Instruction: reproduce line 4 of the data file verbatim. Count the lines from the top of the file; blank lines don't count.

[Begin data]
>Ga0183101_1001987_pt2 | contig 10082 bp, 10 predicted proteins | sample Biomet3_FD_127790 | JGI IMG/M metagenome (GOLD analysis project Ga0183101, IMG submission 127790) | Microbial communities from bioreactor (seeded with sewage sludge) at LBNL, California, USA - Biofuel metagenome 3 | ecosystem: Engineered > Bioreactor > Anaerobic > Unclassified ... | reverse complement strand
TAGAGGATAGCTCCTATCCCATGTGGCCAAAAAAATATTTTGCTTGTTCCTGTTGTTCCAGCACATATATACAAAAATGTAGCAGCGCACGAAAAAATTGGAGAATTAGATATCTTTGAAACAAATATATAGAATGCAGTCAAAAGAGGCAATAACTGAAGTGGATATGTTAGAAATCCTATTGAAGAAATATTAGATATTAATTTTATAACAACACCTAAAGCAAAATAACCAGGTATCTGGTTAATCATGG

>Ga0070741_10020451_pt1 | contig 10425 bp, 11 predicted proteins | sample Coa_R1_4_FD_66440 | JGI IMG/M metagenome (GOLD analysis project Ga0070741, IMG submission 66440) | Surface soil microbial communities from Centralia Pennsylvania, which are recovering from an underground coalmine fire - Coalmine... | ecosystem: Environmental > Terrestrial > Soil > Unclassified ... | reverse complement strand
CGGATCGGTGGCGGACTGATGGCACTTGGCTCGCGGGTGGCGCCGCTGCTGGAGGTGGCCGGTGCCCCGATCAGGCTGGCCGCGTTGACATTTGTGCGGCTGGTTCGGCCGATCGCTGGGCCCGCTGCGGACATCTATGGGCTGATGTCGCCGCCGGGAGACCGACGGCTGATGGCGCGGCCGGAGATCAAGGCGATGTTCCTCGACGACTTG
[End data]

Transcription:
CGGATCGGTGGCGGACTGATGGCACTTGGCTCGCGGGTGGCGCCGCTGCTGGAGGTGGCCGGTGCCCCGATCAGGCTGGCCGCGTTGACATTTGTGCGGCTGGTTCGGCCGATCGCTGGGCCCGCTGCGGACATCTATGGGCTGATGTCGCCGCCGGGAGACCGACGGCTGATGGCGCGGCCGGAGATCAAGGCGATGTTCCTCGACGACTTG